As noted, one hears many stories in the numismatic hobby, and it's anyone's guess as to the true facts of the matter. Perhaps the tale is true. Or perhaps it was propagated by a jealous rival dealer and retold without verification. Regardless, the story provides a curious backdrop to Kosoff's 1962 book. I have a hardcover version in my library (pictured above), purchased from Dan Hamelberg in 1994. -Editor
Those of us of a slightly younger generation may know Frankie Laine as the singer of the title song in the 1974 Mel Brooks film "Blazing Saddles". In his obituaries it was noted that Laine was fooled by the producers of the film, who didn't tell him it was a satire. He sang his heart out in classic movie Western style, only later learning it was all a big joke. Or at least that's how the story goes.
It's kind of fitting in a film featuring an over-the-top army of thugs: "rustlers, cutthroats, murderers, bounty hunters, desperadoes, mugs, pugs, thugs, nitwits, halfwits, dimwits, vipers, snipers, con men, Indian agents, Mexican bandits, muggers, buggerers, bushwhackers, hornswagglers, horse thieves, bull dykes, train robbers, bank robbers, *ss kickers, sh*t kickers and Methodists".
To learn Black Bart's reply after Lili Von Shtpp said "It's twue, it's twue!" (it was cut from the movie), see the Wikipedia Blazing Saddles entry http://en.wikipedia.org/wiki/Blazing_Saddles -Editor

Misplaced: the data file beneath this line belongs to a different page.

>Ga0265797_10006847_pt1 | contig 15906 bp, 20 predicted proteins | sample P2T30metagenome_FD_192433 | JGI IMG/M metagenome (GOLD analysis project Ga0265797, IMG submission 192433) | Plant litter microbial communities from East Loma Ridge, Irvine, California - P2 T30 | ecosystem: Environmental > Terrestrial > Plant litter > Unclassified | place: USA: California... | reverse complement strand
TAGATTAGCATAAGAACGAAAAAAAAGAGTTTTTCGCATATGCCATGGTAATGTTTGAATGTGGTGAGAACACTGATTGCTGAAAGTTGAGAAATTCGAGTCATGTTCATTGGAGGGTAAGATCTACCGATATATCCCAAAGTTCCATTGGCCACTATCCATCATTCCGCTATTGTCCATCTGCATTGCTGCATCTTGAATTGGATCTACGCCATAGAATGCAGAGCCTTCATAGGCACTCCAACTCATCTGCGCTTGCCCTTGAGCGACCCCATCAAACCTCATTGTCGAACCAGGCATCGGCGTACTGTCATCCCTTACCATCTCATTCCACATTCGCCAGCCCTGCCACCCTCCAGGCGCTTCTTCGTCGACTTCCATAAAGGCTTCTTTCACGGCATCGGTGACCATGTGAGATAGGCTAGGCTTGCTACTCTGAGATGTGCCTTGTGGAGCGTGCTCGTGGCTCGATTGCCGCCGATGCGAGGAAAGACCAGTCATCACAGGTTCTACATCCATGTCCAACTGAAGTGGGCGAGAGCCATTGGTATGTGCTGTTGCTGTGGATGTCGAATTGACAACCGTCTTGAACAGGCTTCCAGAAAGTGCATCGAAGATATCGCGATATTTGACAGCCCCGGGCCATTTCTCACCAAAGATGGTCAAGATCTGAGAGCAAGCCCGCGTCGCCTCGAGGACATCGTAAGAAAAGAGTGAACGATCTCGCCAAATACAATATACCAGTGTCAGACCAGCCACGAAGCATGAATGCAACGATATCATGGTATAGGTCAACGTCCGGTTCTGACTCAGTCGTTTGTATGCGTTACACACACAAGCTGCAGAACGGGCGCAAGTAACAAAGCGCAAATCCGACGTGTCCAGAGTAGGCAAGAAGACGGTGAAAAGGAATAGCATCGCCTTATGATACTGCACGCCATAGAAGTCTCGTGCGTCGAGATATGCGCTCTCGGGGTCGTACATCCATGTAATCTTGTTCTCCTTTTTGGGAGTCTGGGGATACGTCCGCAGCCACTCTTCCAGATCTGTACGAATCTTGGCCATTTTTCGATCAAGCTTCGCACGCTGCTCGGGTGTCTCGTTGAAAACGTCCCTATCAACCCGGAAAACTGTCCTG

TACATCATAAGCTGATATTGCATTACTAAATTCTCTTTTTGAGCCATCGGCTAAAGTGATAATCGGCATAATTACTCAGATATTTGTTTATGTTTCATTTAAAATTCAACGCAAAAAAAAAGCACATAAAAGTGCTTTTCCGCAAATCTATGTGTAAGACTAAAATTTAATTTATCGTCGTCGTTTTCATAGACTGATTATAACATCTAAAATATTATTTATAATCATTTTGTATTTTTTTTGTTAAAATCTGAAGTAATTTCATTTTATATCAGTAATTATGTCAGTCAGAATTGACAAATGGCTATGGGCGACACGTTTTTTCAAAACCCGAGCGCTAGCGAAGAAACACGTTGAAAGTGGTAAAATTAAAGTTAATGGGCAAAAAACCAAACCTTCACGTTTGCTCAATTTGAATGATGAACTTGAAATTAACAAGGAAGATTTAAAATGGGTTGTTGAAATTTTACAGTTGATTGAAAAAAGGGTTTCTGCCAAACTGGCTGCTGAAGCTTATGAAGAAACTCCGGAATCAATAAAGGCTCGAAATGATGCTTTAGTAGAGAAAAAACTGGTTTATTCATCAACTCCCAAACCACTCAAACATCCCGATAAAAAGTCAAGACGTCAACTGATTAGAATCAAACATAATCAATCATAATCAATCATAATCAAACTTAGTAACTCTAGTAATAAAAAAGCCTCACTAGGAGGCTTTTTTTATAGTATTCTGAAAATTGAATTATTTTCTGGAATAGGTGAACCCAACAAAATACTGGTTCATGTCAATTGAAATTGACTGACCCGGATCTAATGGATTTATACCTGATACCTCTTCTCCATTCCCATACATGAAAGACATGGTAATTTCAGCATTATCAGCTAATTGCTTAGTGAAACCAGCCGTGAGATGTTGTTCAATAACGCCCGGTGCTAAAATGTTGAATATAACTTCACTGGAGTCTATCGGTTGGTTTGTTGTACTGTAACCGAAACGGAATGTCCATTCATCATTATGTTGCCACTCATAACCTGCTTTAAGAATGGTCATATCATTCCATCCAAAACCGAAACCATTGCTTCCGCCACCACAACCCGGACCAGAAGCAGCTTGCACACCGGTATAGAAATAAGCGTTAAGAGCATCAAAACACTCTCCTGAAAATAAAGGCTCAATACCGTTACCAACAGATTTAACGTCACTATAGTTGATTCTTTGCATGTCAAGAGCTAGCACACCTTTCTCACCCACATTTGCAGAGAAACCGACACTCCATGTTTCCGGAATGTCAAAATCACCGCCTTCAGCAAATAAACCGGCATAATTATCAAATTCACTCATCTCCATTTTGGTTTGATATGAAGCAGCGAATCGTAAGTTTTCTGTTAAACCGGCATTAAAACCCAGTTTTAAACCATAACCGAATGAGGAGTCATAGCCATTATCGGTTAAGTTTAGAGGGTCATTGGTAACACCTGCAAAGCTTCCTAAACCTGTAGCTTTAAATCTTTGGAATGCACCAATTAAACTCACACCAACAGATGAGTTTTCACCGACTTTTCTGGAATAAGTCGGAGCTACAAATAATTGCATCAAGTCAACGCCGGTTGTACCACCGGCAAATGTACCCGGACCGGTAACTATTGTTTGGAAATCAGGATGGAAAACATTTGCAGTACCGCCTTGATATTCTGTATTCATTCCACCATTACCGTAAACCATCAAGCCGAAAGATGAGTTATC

Larry Dziubek writes: "I know this isn't the Lincoln medal referred to in the last newsletter at San Francisco, but John Eshbach has been pressing me to locate one of these for him. I have had no luck, but there may be one out there. I have gotten interested because the western Pennsylvania Lincoln Highway section has been traversed by me many times in local commuting. It was always beneath my tires since I became a driver many years ago. Could there even be a second one for my own collection?"
The images are courtesy of the Lincoln Highway National Museum & Archives, 102 Old Lincoln Way West, Galion, Ohio. -Editor
We've discussed earlier the situation with Scottish banks and the possibility that they might have to stop issuing banknotes. A deal announced this week seems to have staved off that possibility. Long live Scottish banknotes! -EditorScotland's banknotes were saved last night after the Treasury dropped controversial plans which threatened their existence.
The UK government planned to tighten the rules on banks' collateral which would have seen Scotland's banks lose the money they use to print and distribute their banknotes.